Cuts ‘Squeezing Life Out Of NHS’

The NHS is having the “life squeezed out of it” by cuts imposed because of deficits, says the UK’s nurse leader. Dr Peter Carter, general secretary of the Royal College of Nursing, congratulated ministers for tripling the health budget since 1997.

But he warned the progress made was at risk of being reversed as wards are closed, jobs lost and services slashed.

Nurses called for the law to be changed to introduced guaranteed nurse/patient ratios as a way of preventing cuts. Speaking at the RCN’s annual conference in Harrogate, Lothian nurse Geoff Earl said evidence had shown death rates increased by a third if the number of patients per nurse increased from four to eight.

“The lower the ratio the lower the rates of urinary tract infection and pneumonia,” he said. “It also improves recruitment and retention, reduces the use of agency staff and leads to less staff sickness. So it also makes financial sense – in the long term.”

David Dawes, part of the RCN’s body for nurses in senior management, said he supported the move as it would make many of the recent cuts – the RCN estimates over 22,000 post have been lost in the last 18 months – illegal.

And Lisa Leicester, a community mental health nurse from Gloucestershire, added: “Lets ensure appropriate staffing levels but also appropriately qualified nurses.”

Nurses voted to pass a motion calling for new legislation to ensure appropriate staffing levels. Ratios would vary depending the type of care a patient was receiving but could mean in some specialities (did not specify which one) one-to-one care would be guaranteed.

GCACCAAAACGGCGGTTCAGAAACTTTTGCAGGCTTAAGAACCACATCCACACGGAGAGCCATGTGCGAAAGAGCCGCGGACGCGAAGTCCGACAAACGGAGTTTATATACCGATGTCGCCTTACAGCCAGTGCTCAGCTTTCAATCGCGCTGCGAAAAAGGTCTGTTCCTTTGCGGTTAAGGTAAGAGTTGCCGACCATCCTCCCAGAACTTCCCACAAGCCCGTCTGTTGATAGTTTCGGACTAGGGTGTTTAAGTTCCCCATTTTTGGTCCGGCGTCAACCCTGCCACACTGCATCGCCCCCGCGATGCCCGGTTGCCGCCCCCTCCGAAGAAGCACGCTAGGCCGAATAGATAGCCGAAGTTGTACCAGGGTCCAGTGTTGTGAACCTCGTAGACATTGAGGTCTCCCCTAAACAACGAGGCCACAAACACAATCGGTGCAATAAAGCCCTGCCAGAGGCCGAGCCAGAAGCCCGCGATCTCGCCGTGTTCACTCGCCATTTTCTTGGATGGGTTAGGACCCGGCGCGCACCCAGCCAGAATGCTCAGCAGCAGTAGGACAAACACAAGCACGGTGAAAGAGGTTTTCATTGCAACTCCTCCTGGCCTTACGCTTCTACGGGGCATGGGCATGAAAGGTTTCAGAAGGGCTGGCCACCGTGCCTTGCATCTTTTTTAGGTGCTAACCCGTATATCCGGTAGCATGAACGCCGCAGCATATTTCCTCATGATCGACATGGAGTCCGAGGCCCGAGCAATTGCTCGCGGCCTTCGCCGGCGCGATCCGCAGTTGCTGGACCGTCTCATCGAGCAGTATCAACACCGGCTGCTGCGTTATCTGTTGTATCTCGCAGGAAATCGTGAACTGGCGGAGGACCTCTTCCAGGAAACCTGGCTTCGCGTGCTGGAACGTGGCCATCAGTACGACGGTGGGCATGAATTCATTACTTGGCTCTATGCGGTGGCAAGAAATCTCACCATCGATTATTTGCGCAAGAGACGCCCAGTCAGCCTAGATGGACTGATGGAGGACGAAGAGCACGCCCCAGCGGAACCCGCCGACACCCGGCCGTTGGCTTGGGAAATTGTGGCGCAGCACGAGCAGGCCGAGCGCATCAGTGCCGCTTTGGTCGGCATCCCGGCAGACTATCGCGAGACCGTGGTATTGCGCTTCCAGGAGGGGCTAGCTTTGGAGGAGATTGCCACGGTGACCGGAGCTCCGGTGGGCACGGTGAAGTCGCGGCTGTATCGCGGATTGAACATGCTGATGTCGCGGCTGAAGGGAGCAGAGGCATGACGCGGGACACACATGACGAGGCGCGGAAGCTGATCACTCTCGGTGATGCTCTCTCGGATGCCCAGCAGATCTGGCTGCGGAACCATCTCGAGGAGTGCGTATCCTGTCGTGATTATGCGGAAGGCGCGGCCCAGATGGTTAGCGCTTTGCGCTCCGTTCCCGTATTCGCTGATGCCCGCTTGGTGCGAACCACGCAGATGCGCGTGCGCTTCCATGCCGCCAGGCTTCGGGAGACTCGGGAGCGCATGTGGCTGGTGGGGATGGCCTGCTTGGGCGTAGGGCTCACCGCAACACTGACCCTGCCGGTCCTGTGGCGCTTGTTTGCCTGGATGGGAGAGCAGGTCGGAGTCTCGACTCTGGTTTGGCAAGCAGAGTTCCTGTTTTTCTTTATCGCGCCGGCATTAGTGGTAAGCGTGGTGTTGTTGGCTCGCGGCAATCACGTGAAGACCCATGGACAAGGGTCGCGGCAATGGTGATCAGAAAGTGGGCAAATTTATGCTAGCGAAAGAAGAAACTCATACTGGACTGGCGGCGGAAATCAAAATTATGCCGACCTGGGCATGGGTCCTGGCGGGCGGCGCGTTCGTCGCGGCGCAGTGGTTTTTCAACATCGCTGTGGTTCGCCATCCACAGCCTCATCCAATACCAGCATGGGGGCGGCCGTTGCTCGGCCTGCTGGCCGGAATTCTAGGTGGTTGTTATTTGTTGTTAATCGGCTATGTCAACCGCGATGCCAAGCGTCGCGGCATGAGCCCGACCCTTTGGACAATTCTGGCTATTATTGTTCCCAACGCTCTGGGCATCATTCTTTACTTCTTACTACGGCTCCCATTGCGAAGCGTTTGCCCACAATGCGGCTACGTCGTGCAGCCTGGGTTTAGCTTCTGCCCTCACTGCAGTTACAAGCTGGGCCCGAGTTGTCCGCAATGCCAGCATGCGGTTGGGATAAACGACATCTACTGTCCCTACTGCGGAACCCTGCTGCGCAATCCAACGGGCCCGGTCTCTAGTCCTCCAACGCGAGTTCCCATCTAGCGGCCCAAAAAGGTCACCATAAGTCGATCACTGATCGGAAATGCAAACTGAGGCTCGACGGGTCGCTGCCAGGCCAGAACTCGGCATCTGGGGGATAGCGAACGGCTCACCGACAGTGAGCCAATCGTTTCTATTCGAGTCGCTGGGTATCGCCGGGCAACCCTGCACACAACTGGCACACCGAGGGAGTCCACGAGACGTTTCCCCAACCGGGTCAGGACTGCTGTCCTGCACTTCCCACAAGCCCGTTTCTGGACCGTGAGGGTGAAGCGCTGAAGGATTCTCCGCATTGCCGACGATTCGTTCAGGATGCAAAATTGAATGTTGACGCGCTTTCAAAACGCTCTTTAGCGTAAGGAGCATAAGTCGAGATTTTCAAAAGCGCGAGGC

But Howard Catton, head of policy at the RCN, said: “The problem with minimum ratios is that they becomes maximums and that takes away from professional judgement. And if minimums can’t be met, wards are closed.”

The debate came after the RCN’s new leader set out the “tough” times the NHS was facing. The former NHS trust chief executive, who took up the post in January, said: “Training budgets are being raided and public health programmes are being targeted.

“We’ve got workloads gong trough the roof as jobs are lost and vacancies frozen.” He said the Labour government deserved credit for increasing funding, which has increased the workforce of nurses and doctors. But he added: “The situation is so serious that the progress we’ve made could soon be reversed or, sadly, lost altogether.”

NHS trusts are making cuts in a bid to balance their books after racking up over £500m of deficits last year. Alluding to recent press reports, Dr Carter said it had got so bad that nurses were being asked to work for nothing and cutting down on the use of lightbulbs. He also strongly criticised this year’s 2.5% pay rise for nurses, describing the award as “shameful”.

Commenting on the fact the RCN has not invited any politician to congress this year, he said: “It was pointless bringing someone from government in because of how badly they have treated nurses and other health workers.”